Developing a Baby Boomer marketing strategy
When developing a marketing strategy to appeal to and tap into the buying habits of the Baby Boomer audience, think:
- Universal, collective, and ageless
- Nostalgic, formative, and generational
- Life stages, phases, and changes
Ageless marketing uses universal, collective messages and eye-catching images that appeal across generations and cultures. Generational marketing uses nostalgic, formative experiences to prompt emotional responses and positive associations, so your Boomer clientele are more likely to connect with you and purchase your products and services. This is one of the most potent marketing tools you can bring into play. Life-stage marketing hones in on what phases and changes Boomers are going through in their lives, such as retiring, care giving, and being grandparents. You can focus on one of these approaches or, better yet, blend them for improved sales success.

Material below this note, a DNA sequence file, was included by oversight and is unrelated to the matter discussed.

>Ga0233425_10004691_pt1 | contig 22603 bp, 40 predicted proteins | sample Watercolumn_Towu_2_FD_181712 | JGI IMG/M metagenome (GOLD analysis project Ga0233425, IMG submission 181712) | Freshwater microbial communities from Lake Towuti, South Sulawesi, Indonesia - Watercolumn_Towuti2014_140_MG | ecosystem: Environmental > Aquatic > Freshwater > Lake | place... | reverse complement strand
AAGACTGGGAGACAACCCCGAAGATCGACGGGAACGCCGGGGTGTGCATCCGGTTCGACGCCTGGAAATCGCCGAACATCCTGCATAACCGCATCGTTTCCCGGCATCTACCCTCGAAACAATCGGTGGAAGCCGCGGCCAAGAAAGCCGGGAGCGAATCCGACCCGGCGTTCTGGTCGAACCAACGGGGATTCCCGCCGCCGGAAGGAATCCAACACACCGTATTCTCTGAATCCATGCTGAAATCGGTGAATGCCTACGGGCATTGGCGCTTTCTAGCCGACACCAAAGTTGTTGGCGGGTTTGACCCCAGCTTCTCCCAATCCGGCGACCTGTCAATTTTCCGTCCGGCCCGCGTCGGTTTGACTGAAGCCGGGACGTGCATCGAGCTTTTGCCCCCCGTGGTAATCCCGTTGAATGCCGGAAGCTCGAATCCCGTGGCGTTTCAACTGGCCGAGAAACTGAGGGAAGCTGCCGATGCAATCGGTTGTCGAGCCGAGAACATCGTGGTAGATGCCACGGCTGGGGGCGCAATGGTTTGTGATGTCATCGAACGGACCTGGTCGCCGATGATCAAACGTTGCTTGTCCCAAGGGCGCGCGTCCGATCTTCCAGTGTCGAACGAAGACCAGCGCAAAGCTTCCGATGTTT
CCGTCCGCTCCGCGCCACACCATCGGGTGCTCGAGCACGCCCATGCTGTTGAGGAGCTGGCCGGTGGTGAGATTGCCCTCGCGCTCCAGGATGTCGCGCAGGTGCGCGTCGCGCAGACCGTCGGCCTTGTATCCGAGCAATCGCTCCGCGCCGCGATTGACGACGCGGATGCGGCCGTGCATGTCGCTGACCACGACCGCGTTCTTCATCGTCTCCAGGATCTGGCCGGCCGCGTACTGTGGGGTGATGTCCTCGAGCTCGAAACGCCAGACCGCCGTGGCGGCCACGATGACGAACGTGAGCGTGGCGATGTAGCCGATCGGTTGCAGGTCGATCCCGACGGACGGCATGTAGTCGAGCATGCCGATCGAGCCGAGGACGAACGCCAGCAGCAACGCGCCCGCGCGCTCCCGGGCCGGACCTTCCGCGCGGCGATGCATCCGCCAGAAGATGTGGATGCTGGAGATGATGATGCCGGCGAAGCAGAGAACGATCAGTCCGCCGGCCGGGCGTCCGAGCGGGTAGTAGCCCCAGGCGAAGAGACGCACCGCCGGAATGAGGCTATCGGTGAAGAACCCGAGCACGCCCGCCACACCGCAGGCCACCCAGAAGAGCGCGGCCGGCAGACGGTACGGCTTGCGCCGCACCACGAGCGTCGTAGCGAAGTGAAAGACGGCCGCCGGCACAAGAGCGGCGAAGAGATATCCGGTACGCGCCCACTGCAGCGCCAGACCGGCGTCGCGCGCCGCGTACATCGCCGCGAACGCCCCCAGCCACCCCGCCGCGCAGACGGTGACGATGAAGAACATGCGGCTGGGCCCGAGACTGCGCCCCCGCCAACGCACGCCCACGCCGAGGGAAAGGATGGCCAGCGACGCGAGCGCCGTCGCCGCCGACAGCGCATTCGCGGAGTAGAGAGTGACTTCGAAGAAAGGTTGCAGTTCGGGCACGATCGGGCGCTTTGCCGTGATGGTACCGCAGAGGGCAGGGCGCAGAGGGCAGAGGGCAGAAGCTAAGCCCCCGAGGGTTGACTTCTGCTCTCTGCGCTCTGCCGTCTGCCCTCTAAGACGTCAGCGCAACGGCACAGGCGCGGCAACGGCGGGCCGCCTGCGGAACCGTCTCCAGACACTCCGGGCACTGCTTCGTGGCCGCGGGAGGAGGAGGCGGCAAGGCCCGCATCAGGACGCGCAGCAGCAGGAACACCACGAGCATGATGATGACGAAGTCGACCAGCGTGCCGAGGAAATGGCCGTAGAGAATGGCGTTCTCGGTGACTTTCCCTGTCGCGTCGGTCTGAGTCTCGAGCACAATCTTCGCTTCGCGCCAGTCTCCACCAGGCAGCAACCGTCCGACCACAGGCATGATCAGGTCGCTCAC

Baby Boomers have embraced the Internet and social media in a big way. The average Baby Boomer spends more than 27 hours per week online, and that figure is growing. It shows the potential of online advertising when marketing to them. Because of this, you as a retailer need to adapt your marketing plan in order to woo them online. After all, they are the number one consumer group in the United States in terms of overall buying power. They respond to email, websites, search engine marketing, social media, and mobile marketing. Overall, they prefer email to texting as their main means of online communication.